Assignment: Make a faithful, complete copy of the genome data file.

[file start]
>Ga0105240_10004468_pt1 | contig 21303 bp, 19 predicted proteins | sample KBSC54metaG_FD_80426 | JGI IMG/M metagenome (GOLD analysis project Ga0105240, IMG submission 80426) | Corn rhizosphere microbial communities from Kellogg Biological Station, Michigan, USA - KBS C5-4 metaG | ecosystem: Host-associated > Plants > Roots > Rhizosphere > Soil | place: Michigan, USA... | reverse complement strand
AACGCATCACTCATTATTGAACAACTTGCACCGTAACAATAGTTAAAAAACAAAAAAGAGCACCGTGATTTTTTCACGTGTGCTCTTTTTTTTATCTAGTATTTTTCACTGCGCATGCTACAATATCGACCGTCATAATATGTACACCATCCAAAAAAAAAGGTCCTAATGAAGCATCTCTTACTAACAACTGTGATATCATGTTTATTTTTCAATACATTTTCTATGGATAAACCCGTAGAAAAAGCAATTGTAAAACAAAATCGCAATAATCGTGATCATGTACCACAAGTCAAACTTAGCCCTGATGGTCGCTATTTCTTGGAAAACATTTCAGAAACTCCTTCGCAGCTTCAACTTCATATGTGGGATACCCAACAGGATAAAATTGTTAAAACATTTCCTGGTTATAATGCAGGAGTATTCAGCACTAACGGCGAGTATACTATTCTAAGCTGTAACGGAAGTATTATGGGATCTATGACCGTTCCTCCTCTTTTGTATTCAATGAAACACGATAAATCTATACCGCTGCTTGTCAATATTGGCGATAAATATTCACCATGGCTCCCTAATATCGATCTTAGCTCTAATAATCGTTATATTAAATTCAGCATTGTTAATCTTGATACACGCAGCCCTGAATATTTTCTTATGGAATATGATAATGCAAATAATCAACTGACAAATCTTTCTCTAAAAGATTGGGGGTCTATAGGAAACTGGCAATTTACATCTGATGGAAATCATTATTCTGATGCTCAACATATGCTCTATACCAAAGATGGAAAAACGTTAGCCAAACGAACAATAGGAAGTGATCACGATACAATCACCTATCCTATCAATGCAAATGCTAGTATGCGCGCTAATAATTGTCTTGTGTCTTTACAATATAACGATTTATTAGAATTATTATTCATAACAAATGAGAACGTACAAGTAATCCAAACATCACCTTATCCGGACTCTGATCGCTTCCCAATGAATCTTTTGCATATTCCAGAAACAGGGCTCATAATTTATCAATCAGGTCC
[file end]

>Ga0105240_10004468_pt1 | contig 21303 bp, 19 predicted proteins | sample KBSC54metaG_FD_80426 | JGI IMG/M metagenome (GOLD analysis project Ga0105240, IMG submission 80426) | Corn rhizosphere microbial communities from Kellogg Biological Station, Michigan, USA - KBS C5-4 metaG | ecosystem: Host-associated > Plants > Roots > Rhizosphere > Soil | place: Michigan, USA... | reverse complement strand
AACGCATCACTCATTATTGAACAACTTGCACCGTAACAATAGTTAAAAAACAAAAAAGAGCACCGTGATTTTTTCACGTGTGCTCTTTTTTTTATCTAGTATTTTTCACTGCGCATGCTACAATATCGACCGTCATAATATGTACACCATCCAAAAAAAAAGGTCCTAATGAAGCATCTCTTACTAACAACTGTGATATCATGTTTATTTTTCAATACATTTTCTATGGATAAACCCGTAGAAAAAGCAATTGTAAAACAAAATCGCAATAATCGTGATCATGTACCACAAGTCAAACTTAGCCCTGATGGTCGCTATTTCTTGGAAAACATTTCAGAAACTCCTTCGCAGCTTCAACTTCATATGTGGGATACCCAACAGGATAAAATTGTTAAAACATTTCCTGGTTATAATGCAGGAGTATTCAGCACTAACGGCGAGTATACTATTCTAAGCTGTAACGGAAGTATTATGGGATCTATGACCGTTCCTCCTCTTTTGTATTCAATGAAACACGATAAATCTATACCGCTGCTTGTCAATATTGGCGATAAATATTCACCATGGCTCCCTAATATCGATCTTAGCTCTAATAATCGTTATATTAAATTCAGCATTGTTAATCTTGATACACGCAGCCCTGAATATTTTCTTATGGAATATGATAATGCAAATAATCAACTGACAAATCTTTCTCTAAAAGATTGGGGGTCTATAGGAAACTGGCAATTTACATCTGATGGAAATCATTATTCTGATGCTCAACATATGCTCTATACCAAAGATGGAAAAACGTTAGCCAAACGAACAATAGGAAGTGATCACGATACAATCACCTATCCTATCAATGCAAATGCTAGTATGCGCGCTAATAATTGTCTTGTGTCTTTACAATATAACGATTTATTAGAATTATTATTCATAACAAATGAGAACGTACAAGTAATCCAAACATCACCTTATCCGGACTCTGATCGCTTCCCAATGAATCTTTTGCATATTCCAGAAACAGGGCTCATAATTTATCAATCAGGTCC